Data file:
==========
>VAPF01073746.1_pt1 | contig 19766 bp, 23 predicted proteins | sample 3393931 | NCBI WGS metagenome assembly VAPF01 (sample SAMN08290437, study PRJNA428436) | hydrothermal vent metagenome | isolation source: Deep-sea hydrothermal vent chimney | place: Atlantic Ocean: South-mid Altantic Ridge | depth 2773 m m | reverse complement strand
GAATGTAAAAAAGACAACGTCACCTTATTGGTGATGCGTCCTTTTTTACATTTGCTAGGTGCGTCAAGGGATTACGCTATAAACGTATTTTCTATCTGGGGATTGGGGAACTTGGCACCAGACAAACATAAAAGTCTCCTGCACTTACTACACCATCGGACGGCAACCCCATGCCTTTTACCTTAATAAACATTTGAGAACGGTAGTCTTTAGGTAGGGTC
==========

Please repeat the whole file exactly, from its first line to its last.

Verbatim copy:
>VAPF01073746.1_pt1 | contig 19766 bp, 23 predicted proteins | sample 3393931 | NCBI WGS metagenome assembly VAPF01 (sample SAMN08290437, study PRJNA428436) | hydrothermal vent metagenome | isolation source: Deep-sea hydrothermal vent chimney | place: Atlantic Ocean: South-mid Altantic Ridge | depth 2773 m m | reverse complement strand
GAATGTAAAAAAGACAACGTCACCTTATTGGTGATGCGTCCTTTTTTACATTTGCTAGGTGCGTCAAGGGATTACGCTATAAACGTATTTTCTATCTGGGGATTGGGGAACTTGGCACCAGACAAACATAAAAGTCTCCTGCACTTACTACACCATCGGACGGCAACCCCATGCCTTTTACCTTAATAAACATTTGAGAACGGTAGTCTTTAGGTAGGGTC